November 24, 1998
3085 ENG II
9:15 – 10:00
In attendance:
Karl Levitt (KL), David Klotz (DK), David O'Brien (DOB), Jeff Rowe (JR), and Steven Templeton (ST)
Todd Heberlein (TH), Chris Wee (CW), and Jason Schatz (JS) arrive near end.

False positive rates for Wall Street Journal
Statistical Correlation
Direction for the Project
    1. False positive rates for Wall Street Journal
      1. Karl mentioned that the reporter from WSJ was told by industry that there were no false positives
      2. ST: If you consider it in terms of looking for anomalies, then there are no false alarms
    2. Statistical Correlation
      1. JR: Yes/No Type Interrupt Alarm – Yemini’s systems can handle variables/host-name
      2. DOB: Let’s look at other correlations: Statistical Correlation – covariance matrix; countable random variables – how do we model/count them?
        1. Large sampling over time
        2. Time key measuring factor
      3. KL: Attacks from sites
      4. ST: Concept of Distance Measure/Similar to Clusters
        1. New appropriate metric for distance
          1. Correlate activity – method of distilling activity to binary features
          2. Activity à Cluster Center; closer to cluster A than Cluster B
        2. Activities in disparate places – find commonality
          1. Correlating attribute values to normal
          2. Bottom Level – counting
      5. DOB: Stat 131 – stat correlation – will we use any of it?
      6. DK: Packet maximum – Percentage of packets is high (in ratio to packet maximum) from certain hosts
      7. KL: Example: Assume correlation, but not independent events near simultaneous – form of anomaly detection
      8. ST: A à B correlation C enters, sniffing traffic
      9. DOB: Codebook approach solution for Global Guard?
        1. KL: Worth a try.
      10. ST: Hamming Distance – why is this an appropriate distance measure?
        1. Answer: unweighted and unbiased
        2. KL: Reduction process – try to eliminate bias and weighting (but not all is eliminated)
        3. DOB: Paper: A Coding Approach to Event Correlation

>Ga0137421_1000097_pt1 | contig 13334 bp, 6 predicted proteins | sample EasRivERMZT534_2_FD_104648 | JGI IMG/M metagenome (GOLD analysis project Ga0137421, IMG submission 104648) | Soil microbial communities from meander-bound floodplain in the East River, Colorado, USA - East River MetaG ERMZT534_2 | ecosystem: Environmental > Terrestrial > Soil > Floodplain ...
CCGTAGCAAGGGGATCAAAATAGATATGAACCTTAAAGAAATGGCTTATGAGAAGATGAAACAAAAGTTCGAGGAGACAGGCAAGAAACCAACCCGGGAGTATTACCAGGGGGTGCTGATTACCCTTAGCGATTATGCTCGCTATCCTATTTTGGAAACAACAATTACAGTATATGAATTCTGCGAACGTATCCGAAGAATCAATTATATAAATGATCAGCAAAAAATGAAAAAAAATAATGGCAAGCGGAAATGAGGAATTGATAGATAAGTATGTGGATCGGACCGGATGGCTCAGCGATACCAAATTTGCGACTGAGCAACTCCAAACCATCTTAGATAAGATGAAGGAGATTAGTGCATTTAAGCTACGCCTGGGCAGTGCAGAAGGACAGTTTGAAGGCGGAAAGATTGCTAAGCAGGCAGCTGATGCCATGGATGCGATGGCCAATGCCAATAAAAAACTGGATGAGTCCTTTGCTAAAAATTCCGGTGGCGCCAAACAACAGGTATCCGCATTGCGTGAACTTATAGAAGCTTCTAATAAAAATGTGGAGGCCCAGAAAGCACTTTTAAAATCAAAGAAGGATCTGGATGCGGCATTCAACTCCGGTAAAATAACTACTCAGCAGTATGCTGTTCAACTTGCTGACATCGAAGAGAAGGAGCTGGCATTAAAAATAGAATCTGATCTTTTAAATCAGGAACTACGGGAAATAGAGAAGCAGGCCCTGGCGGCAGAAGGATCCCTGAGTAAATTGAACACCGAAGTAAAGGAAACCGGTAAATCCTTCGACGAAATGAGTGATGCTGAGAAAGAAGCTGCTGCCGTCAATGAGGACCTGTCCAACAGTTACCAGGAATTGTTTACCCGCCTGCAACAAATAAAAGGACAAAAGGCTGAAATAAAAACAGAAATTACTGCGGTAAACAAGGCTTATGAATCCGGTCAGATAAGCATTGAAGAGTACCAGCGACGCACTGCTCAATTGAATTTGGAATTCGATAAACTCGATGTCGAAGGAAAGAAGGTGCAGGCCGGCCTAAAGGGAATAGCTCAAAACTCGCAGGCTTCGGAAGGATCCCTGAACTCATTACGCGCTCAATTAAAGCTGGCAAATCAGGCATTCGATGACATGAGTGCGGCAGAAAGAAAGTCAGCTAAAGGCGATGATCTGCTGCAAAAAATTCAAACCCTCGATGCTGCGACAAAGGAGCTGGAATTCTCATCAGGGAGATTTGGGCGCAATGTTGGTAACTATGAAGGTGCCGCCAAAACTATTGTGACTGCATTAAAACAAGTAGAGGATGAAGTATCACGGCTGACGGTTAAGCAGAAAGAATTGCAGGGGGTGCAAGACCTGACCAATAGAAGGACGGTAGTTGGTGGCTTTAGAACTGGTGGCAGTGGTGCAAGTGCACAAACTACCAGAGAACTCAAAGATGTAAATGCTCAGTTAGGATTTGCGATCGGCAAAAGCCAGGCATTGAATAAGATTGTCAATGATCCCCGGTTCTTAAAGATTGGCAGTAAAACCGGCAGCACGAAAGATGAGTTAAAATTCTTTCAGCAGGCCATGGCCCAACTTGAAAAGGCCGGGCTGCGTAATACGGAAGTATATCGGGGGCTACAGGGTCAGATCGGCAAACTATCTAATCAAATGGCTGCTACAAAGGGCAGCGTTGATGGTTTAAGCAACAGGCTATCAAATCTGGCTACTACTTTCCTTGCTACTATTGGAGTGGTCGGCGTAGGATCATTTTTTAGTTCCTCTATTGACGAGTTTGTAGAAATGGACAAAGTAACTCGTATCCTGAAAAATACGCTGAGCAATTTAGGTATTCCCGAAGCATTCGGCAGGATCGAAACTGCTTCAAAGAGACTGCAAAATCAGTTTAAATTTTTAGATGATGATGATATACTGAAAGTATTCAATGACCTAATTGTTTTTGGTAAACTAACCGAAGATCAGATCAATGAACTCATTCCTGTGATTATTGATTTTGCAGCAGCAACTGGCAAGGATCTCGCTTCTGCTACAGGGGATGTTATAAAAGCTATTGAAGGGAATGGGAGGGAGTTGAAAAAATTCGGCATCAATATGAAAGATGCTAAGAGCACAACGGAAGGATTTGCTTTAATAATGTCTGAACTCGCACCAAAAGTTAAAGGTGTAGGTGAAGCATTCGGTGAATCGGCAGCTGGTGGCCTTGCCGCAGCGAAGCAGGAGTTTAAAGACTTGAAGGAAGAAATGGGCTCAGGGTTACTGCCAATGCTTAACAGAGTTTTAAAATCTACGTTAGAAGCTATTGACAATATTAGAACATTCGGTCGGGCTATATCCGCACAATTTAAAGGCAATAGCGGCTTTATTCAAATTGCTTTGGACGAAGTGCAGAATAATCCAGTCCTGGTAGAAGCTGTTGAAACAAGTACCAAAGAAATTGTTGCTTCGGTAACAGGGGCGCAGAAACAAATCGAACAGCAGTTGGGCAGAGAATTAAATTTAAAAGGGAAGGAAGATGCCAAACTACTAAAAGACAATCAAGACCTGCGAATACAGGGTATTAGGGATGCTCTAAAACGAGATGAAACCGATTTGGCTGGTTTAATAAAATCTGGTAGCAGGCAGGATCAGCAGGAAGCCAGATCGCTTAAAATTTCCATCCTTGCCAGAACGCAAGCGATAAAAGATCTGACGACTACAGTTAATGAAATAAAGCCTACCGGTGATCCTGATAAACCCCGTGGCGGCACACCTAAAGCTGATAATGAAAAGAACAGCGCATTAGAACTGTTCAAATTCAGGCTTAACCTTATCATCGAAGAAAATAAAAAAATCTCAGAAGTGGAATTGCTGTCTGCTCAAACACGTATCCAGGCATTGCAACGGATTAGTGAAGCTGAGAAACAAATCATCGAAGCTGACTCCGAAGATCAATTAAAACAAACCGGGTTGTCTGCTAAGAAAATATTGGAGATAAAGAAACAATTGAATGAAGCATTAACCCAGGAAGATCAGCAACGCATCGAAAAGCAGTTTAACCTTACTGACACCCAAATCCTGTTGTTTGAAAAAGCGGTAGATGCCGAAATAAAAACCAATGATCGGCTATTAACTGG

11. ST: Closest match calculate distance for your example with every reference?
        1. DOB: Precomputes every combination. Vector 3 – enumerate 8 meaning with vector.
        2. DK: Hash table to look-up quickly.
        3. P= Problem Code Book Vector
          Incoming Vector
          P1 110 000 à P2 P1 à 2 P2 à 2
          P2 100 In à P1, P2 P1 à 2 P2 à 2
            Sparse Not sparse    

        4. ST: Works for small vector
        5. ST: Read Solomon – locality of where errors will occur. Burst as opposed to a lot. Arrange features to get things together.
      12. KL: Yemini requires human modeling. With statistical methods, only get profiles
      13. DOB: Correlation – decide whether to group events
        1. DK: Numbers that give you statistical correlation
        2. TH: Ad hoc statistical correlation
        3. KL: Correlation vs. Anticorrelation: People who wear T-shirts in their 20s are millionaires in their 50s.
        4. JR: Correlation without stats
        5. ST: Accounting – move away from inferencing
        6. TH: Statistical study of power lines and cancer rate more correlated to the poverty level than the power lines
          1. Networks – To run one machine, another machine must be running
    3. Direction for Project
      1. JR: Symptoms – what extra information do we need?
      2. JR: Yemini Yes/No Interrupt sensors on network is not enough. We need to generate our own interrupts
      3. DOB: Model attacks
      4. JR: Continuous variable may not know ahead of time
      5. KL: Unknown attacks – anomaly detection
      6. TH: Codebook -- flexible signature mechanism?